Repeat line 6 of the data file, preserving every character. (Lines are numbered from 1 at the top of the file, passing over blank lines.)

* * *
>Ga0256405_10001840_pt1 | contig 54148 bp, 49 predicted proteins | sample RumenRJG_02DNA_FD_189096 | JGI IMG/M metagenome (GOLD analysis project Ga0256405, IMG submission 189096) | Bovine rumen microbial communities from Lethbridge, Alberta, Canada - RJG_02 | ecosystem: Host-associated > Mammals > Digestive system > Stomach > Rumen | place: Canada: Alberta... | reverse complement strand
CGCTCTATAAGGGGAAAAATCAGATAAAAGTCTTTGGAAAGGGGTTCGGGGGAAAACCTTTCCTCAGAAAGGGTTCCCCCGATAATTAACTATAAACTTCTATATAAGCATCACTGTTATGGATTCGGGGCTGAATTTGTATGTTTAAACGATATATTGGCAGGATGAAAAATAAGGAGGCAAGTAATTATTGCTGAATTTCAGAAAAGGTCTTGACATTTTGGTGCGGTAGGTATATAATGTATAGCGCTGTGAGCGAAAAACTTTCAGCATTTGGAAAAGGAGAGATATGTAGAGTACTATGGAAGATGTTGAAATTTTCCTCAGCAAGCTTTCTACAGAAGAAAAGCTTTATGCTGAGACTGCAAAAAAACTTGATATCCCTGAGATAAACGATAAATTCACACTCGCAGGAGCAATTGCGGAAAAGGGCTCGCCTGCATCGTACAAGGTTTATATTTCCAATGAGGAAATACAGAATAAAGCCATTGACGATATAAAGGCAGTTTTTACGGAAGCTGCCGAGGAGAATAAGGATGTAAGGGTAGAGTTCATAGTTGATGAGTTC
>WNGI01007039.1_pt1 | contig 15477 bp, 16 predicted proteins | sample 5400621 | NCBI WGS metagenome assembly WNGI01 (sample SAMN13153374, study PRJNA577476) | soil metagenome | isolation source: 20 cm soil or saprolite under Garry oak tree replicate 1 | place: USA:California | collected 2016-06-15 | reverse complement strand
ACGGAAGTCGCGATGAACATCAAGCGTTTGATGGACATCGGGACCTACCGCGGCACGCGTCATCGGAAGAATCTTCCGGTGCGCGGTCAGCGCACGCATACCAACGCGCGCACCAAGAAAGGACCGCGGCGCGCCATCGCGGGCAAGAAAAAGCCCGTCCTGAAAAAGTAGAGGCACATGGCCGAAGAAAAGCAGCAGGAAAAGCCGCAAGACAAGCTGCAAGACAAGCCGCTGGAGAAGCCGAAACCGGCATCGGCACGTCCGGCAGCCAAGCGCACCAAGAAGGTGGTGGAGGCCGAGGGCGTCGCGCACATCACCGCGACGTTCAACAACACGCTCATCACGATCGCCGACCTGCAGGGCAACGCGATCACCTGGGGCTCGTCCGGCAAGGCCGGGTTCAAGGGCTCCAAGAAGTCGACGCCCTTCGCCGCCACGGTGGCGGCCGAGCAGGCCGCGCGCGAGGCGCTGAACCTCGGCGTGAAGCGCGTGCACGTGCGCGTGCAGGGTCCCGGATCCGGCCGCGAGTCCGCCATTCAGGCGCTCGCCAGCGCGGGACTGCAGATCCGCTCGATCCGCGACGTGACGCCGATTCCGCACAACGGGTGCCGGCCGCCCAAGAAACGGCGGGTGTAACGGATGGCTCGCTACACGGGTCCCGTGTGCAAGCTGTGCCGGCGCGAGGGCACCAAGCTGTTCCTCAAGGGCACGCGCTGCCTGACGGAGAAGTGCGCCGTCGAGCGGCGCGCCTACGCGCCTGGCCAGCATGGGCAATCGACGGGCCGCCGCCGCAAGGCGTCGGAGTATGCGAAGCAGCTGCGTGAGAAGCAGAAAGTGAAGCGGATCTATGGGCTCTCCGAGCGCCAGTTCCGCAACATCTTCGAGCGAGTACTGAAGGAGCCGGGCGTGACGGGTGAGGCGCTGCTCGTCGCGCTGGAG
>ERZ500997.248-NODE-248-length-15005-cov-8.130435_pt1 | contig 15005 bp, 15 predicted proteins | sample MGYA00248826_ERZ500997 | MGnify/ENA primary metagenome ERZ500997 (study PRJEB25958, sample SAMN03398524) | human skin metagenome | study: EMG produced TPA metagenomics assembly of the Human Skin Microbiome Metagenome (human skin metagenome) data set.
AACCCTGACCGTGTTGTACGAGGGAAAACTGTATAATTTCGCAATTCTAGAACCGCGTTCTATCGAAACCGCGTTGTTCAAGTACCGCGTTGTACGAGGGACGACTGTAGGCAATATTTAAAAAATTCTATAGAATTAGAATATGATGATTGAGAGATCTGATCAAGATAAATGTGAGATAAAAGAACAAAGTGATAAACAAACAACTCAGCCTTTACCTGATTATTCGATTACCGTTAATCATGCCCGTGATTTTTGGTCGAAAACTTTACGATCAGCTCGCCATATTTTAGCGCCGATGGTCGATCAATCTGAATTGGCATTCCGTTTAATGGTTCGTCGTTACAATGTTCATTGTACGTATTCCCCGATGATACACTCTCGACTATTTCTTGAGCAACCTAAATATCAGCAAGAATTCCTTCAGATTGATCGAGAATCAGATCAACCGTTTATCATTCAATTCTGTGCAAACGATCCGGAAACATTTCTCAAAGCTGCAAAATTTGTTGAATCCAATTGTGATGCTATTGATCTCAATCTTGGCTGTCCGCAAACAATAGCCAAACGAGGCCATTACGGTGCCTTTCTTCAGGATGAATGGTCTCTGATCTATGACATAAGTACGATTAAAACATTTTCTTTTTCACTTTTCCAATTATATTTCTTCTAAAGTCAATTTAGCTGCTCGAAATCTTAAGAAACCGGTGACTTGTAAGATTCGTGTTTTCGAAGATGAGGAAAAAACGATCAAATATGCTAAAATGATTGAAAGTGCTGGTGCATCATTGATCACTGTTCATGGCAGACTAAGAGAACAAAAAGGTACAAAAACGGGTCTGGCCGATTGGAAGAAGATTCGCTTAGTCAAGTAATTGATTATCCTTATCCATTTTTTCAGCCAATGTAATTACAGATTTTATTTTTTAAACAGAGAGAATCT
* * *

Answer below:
AACCCTGACCGTGTTGTACGAGGGAAAACTGTATAATTTCGCAATTCTAGAACCGCGTTCTATCGAAACCGCGTTGTTCAAGTACCGCGTTGTACGAGGGACGACTGTAGGCAATATTTAAAAAATTCTATAGAATTAGAATATGATGATTGAGAGATCTGATCAAGATAAATGTGAGATAAAAGAACAAAGTGATAAACAAACAACTCAGCCTTTACCTGATTATTCGATTACCGTTAATCATGCCCGTGATTTTTGGTCGAAAACTTTACGATCAGCTCGCCATATTTTAGCGCCGATGGTCGATCAATCTGAATTGGCATTCCGTTTAATGGTTCGTCGTTACAATGTTCATTGTACGTATTCCCCGATGATACACTCTCGACTATTTCTTGAGCAACCTAAATATCAGCAAGAATTCCTTCAGATTGATCGAGAATCAGATCAACCGTTTATCATTCAATTCTGTGCAAACGATCCGGAAACATTTCTCAAAGCTGCAAAATTTGTTGAATCCAATTGTGATGCTATTGATCTCAATCTTGGCTGTCCGCAAACAATAGCCAAACGAGGCCATTACGGTGCCTTTCTTCAGGATGAATGGTCTCTGATCTATGACATAAGTACGATTAAAACATTTTCTTTTTCACTTTTCCAATTATATTTCTTCTAAAGTCAATTTAGCTGCTCGAAATCTTAAGAAACCGGTGACTTGTAAGATTCGTGTTTTCGAAGATGAGGAAAAAACGATCAAATATGCTAAAATGATTGAAAGTGCTGGTGCATCATTGATCACTGTTCATGGCAGACTAAGAGAACAAAAAGGTACAAAAACGGGTCTGGCCGATTGGAAGAAGATTCGCTTAGTCAAGTAATTGATTATCCTTATCCATTTTTTCAGCCAATGTAATTACAGATTTTATTTTTTAAACAGAGAGAATCT